# Existence of an $\omega$-nonstandard model of ZFC from compactness

I have read several times that assuming Con(ZFC), and using compactness it can be proved the existence of a model of ZFC with an ill-founded $\omega$. How is that? Any reference will be welcome.

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When you say "ill-founded $\omega$" what exactly do you mean? – Asaf Karagila Oct 2 '10 at 9:53
Not well-founded, i. e. with infinite descending epsylon-chains. In case it is not clear enough, I am asking for some (sketch of a) proof for that result, not for an explanation of why such models exist or for what they look like. – Marc Alcobé García Oct 2 '10 at 10:24

This is a standard application of the Compactness Theorem, and works basically the same in producing nonstandard models of ZFC as it does for producing nonstandard models of PA or real-closed fields.

Consider the theory $T$, in the language of set theory augmented with an additional constant symbol $c$, consisting of all the ZFC axioms, plus the assertions that $c$ is a natural number, but not equal to $0$, not equal to $1$, and so on, including for each natural number $n$ the statement $\varphi_n$ that $c$ is not equal to $n$. (Note that all such $n$ are definable in set theory, and so we use the definition of $n$ in $\varphi_n$ when asserting that $c$ is not $n$.)

If there is a model $M$ of ZFC, then every finite subtheory of $T$ is consistent, since any finite subtheory of $T$ makes only finitely many assertions about $c$, and we may therefore interpret $c$ as any natural number of $M$ not mentioned in the subtheory.

Thus, by compactness, $T$ has a model. Any such model of $T$ will be $\omega$-nonstandard, since the interpretation of $c$ in the model will be a nonstandard natural number.

There are numerous other ways to produce $\omega$-nonstandard models of ZFC from existing models, the most common being ultrapowers.

The conclusion is that if there is any model of ZFC, then there are nonstandard models of ZFC. The converse of this is not true, for if there are any transitive models of ZFC, then there is an $\in$-minimal such model $M$, and being standard, $M$ will have the same arithmetic as the ambient universe, thus thinking Con(ZFC), but being minimal, will have no transitive models of ZFC inside it.

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This is perfectly right. Another compactness construction, that doesn't go through $\omega$, is to simply add an infinite set of new constant symbols $c_1, c_2, \ldots$ and for each $i$ an axiom $c_{i+1} \in c_i$. – Carl Mummert Oct 2 '10 at 12:46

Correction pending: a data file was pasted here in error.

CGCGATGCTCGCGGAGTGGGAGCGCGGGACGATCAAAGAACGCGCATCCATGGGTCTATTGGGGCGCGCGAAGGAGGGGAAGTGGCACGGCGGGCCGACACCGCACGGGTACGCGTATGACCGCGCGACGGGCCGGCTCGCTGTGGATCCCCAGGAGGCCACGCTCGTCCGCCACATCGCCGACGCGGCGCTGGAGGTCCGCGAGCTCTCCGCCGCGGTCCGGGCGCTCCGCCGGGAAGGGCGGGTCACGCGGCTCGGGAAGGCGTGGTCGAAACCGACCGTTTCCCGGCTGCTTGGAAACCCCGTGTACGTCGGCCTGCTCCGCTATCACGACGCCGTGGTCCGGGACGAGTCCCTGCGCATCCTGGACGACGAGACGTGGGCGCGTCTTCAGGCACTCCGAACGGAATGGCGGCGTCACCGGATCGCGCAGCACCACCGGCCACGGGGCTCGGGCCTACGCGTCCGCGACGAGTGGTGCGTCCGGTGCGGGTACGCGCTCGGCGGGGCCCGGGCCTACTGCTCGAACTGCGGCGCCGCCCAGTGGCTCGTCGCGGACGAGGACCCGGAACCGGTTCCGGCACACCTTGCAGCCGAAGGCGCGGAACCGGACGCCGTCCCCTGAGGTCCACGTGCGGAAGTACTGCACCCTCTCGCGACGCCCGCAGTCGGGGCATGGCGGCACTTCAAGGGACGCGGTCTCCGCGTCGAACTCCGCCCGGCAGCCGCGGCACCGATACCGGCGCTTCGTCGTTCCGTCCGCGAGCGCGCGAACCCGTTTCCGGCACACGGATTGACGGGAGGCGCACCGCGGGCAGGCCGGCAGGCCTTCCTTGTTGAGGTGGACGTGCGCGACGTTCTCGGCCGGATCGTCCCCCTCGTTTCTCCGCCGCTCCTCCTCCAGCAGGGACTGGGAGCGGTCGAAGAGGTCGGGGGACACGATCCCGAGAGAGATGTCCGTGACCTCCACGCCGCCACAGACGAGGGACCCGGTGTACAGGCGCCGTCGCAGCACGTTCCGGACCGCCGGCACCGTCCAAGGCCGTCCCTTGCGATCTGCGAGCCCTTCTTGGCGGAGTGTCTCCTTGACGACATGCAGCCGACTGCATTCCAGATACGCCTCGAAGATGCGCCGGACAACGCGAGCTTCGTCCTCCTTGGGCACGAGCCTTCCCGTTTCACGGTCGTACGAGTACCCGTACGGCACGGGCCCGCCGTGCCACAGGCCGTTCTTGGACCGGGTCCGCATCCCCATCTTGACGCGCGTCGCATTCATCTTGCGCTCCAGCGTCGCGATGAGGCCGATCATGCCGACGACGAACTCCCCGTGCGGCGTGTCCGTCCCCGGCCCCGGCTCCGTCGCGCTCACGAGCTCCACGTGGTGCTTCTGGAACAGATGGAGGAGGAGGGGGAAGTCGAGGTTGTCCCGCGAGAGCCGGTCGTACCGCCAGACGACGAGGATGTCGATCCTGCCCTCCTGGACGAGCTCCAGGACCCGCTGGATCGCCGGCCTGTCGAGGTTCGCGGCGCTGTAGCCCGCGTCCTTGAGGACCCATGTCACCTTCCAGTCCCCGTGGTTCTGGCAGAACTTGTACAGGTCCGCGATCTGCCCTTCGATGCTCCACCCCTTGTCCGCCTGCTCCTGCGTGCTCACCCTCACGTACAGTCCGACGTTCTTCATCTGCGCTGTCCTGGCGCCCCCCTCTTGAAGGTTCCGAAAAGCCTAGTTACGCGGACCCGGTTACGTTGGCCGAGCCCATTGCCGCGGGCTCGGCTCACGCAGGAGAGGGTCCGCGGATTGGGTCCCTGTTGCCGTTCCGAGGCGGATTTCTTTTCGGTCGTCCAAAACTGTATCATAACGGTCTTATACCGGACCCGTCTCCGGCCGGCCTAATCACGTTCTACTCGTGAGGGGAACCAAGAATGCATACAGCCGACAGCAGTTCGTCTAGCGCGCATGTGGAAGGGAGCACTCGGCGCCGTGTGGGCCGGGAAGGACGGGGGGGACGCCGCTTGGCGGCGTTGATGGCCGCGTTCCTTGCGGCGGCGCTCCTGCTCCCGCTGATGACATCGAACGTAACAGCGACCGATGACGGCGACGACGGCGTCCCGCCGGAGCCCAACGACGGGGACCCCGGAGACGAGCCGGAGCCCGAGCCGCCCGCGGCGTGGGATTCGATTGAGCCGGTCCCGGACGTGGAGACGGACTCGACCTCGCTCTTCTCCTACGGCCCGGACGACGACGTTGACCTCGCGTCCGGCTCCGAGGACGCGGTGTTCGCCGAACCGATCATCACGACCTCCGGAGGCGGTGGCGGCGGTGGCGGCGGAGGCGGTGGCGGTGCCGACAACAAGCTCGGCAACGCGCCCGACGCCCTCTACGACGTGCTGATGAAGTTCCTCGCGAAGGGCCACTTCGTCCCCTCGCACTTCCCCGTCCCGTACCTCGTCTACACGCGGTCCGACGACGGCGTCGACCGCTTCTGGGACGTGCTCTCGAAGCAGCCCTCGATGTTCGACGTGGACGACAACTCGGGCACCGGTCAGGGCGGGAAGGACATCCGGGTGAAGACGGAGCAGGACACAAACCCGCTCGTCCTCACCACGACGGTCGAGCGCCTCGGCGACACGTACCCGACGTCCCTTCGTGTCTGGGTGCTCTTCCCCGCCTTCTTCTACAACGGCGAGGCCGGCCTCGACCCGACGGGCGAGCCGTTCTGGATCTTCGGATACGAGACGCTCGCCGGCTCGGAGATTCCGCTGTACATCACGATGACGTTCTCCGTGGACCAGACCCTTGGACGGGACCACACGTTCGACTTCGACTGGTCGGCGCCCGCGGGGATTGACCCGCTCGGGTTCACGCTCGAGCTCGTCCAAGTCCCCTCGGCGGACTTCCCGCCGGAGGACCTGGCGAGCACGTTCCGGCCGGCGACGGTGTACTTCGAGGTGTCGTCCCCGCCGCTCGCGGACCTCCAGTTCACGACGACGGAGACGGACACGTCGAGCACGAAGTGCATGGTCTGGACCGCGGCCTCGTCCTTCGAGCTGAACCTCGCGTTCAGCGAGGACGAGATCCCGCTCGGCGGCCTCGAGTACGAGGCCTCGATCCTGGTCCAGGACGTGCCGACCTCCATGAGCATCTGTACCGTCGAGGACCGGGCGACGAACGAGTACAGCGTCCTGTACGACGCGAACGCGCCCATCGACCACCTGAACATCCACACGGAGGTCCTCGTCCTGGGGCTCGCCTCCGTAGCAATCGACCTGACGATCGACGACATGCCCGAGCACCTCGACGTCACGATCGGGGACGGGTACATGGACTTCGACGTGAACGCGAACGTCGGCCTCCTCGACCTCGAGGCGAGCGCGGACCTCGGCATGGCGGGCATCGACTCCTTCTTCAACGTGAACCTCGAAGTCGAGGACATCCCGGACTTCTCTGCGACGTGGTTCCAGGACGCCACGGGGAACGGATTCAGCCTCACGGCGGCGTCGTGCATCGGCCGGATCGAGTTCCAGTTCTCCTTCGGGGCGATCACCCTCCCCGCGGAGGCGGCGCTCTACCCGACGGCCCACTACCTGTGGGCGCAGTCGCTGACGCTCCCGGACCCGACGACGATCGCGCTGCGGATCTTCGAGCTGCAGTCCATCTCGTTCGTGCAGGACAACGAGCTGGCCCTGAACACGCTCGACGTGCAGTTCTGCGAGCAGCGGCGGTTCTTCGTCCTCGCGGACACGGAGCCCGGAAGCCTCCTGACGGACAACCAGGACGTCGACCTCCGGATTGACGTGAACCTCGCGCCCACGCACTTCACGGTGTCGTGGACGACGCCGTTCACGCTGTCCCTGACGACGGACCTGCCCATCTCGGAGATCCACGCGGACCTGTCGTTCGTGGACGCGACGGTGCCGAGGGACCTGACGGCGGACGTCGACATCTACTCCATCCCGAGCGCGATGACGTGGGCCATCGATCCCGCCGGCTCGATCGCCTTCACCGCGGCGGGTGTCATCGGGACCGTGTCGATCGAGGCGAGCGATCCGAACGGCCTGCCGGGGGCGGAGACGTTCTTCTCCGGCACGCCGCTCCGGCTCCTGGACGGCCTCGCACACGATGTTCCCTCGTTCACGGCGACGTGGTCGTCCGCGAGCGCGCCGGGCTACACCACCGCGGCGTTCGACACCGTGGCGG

Carl, yes, that will produce a nonstandard model, but not necessarily an $\omega$-nonstandard model, which the OP requested. But you could just add the assertions that $c_i$ was a natural number. – Joel David Hamkins Oct 2 '10 at 12:57
Agreed; the original question is about $\omega$ and your answer addresses that. In a comment below the question, the issue of infinite descending $\in$ chains is mentioned. The construction I mentioned only gives that, but it avoids the complication of $\omega$. – Carl Mummert Oct 2 '10 at 13:08

I'm not sure, but maybe the question is why a non-ω-model of ZFC must have infinite decreasing $\in$ chains. This follows from two facts:

• Viewed externally, any nonstandard model of Peano arithmetic is non-well-founded. Given a nonstandard number $n$, consider the sequence $n-1$, $n-2$, ...

• The standard construction of a model of Peano arithmetic within ZFC uses $\in$ for the order relation on the natural numbers. So if the natural numbers within a model of set theory are not well founded, then the model's set inclusion relation is also not well founded. These are, formally, different meanings of "well founded".

It's interesting to ask how the model can think that its natural numbers are well founded, given that the descending sequence above was completely concrete. The answer is that if that sequence is defined within the model, as $a_k = n-k$, then $k$ can be any number in the model, even a nonstandard one, and the model verifies that this sequence reaches $0$ after $n$ steps. Only from an external viewpoint can we limit $k$ to an external set of "standard" natural numbers.

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Thanks to both for your answers. – Marc Alcobé García Oct 2 '10 at 16:09
Shameless plug for a similar question: mathoverflow.net/questions/14622 – Adam Dec 7 '10 at 2:12